Pyrimidine ring fragmentation products. Effects of lesion structure and sequence context on mutagenesis

Margaret Maccabee, Janest S. Evans, Mary P. Glackin, Zafer Hatahet, Susan S. Wallace

Research output: Contribution to journalArticle

55 Citations (Scopus)

Abstract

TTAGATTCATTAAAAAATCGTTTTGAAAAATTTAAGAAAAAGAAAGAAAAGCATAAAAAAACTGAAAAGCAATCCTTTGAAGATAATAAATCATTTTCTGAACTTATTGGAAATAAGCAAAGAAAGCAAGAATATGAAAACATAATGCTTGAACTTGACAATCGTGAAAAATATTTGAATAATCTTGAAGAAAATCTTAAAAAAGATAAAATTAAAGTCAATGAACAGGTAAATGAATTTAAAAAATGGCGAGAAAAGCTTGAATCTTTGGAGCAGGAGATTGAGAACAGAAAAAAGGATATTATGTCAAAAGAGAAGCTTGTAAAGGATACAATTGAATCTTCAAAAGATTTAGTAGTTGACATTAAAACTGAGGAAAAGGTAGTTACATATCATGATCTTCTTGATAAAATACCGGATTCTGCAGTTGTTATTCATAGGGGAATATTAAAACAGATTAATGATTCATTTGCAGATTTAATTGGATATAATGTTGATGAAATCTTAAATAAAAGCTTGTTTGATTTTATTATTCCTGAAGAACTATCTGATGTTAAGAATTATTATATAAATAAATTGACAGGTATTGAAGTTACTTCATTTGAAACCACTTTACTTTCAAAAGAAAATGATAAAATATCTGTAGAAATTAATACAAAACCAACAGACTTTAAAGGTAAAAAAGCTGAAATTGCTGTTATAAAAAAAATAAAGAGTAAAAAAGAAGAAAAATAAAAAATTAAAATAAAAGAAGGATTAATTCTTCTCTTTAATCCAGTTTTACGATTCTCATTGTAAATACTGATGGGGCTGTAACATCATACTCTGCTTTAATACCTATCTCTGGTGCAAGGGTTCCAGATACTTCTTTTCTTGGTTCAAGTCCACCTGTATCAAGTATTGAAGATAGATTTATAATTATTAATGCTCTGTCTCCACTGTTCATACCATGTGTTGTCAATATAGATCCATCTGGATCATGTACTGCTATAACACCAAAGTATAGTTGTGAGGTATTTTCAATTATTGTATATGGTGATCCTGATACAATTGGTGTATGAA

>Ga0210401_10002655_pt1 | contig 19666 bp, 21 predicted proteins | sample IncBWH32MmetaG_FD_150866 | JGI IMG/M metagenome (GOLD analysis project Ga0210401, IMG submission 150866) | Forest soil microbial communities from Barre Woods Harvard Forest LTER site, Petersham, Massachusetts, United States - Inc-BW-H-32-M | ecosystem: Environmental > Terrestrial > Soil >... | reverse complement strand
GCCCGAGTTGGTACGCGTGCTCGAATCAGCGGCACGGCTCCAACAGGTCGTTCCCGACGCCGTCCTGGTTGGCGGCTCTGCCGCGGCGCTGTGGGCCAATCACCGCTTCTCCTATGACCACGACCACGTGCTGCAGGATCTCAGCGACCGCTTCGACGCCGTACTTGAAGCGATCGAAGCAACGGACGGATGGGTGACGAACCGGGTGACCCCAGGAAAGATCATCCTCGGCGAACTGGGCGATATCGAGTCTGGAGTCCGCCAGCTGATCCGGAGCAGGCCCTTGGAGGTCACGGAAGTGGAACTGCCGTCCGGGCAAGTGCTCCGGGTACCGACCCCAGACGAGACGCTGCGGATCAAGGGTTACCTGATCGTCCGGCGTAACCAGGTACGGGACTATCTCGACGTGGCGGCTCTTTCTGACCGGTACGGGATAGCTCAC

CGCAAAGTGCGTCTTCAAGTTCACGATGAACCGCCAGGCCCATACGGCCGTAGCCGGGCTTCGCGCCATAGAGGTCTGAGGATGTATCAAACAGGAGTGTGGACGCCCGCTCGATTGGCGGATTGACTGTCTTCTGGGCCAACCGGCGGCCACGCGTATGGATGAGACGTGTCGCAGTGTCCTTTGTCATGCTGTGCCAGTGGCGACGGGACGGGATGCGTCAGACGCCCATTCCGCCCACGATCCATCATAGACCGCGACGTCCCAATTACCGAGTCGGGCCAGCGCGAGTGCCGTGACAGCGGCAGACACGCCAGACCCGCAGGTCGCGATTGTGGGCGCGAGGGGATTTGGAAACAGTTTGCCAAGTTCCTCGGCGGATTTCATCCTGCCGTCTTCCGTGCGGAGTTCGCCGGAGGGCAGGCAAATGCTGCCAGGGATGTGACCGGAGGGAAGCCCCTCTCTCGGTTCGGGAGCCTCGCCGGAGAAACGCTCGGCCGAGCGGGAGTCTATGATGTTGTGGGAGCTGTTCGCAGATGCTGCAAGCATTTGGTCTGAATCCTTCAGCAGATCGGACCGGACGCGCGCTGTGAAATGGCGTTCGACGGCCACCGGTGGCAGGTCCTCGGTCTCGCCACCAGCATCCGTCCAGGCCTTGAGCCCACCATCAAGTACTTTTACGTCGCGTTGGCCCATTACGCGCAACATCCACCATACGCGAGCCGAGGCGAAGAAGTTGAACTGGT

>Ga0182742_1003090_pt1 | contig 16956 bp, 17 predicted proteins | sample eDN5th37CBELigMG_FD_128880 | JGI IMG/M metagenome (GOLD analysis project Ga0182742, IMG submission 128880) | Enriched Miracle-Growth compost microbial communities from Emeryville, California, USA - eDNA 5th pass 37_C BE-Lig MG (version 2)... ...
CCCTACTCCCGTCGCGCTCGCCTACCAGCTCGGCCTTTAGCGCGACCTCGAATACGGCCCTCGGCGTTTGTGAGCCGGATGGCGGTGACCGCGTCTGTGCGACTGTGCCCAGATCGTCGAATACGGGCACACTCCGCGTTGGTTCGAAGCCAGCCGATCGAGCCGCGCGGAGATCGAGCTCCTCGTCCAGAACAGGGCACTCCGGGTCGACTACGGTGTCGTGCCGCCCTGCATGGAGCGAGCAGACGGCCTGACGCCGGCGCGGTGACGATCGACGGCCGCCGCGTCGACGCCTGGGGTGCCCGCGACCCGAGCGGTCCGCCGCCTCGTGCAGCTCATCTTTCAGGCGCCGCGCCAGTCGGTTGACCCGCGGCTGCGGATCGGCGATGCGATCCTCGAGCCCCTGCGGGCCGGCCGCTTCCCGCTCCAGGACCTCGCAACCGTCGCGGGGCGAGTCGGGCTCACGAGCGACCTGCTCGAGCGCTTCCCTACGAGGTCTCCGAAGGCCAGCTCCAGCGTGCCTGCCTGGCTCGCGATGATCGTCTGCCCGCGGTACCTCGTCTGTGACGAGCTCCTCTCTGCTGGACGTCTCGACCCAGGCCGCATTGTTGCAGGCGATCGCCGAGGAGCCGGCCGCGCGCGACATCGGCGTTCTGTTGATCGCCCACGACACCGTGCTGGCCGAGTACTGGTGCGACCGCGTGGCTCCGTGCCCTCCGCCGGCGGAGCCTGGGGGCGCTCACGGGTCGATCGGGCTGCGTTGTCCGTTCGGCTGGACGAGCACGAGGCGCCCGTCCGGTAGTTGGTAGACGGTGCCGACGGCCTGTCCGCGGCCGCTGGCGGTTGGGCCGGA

Free radicals produce a broad spectrum of damages to DNA, a major proportion of which includes ring fragmentation and contraction products of DNA bases as well as abasic sites. In this study, the mutagenic potential of two pyrimidine ring fragmentation products, urea and α-ureidoisobuturic acid (UBA), was analyzed using the i(-d) region of the Escherichia coli lacI gene contained in a single-stranded f1-K12 phage hybrid vector. Single-stranded DNA was used so that the in vivo interactions between the damage and the DNA polymerase could be assessed in the absence of excision repair. The i(-d) region contains 20 mutable thymine sites so that 20 separate sequence contexts containing a unique lesion at a position of thymine can be analyzed simultaneously. Urea and UBA residues were uniquely introduced into f1-K12 DNA by chemical and enzymatic methods and primer extension and piperidine analysis of the damage-containing template molecules demonstrated that the potential mutable thymine sites contained randomly distributed lesions. Both fragmentation products were poorly bypassed by DNA polymerases in vitro and in the cell; although in the presence of SOS-induction, UBA was bypassed more efficiently than urea. UBA was a potent premutagenic lesion with a rate of mutation induction more than sixfold above that observed with abasic sites derived from purines. Urea residues were about as mutagenic as abasic sites derived from purines, which in turn were more mutagenic than abasic sites derived from thymine. Mutations derived from urea, UBA and abasic sites were all dependent on SOS-induction of the host cells. Since both urea and UBA were derived from DNA thymine, these data demonstrate that adenine is not routinely inserted opposite products that no longer retain the structural integrity of the pyrimidine ring. Sequence analysis showed that the mutations were targeted at thymine with 62% of the urea-derived mutations being T to C transitions and 62% of the UBA derived mutations being T to A transversions. Thus, the two fragmentation products appeared to direct specific misinsertions. The mutations were not randomly distributed over the i(-d) region for either fragmentation product and hotspots were observed for both damages. The presence of hotspots suggests that in addition to lesion structure, sequence context plays an important role in base selectivity by DNA polymerases opposite DNA lesions. Energy minimization calculations were used to model the urea and UBA lesions at two contrasting hotspot sites. In both cases, there was significant agreement between the computational and biological data sets.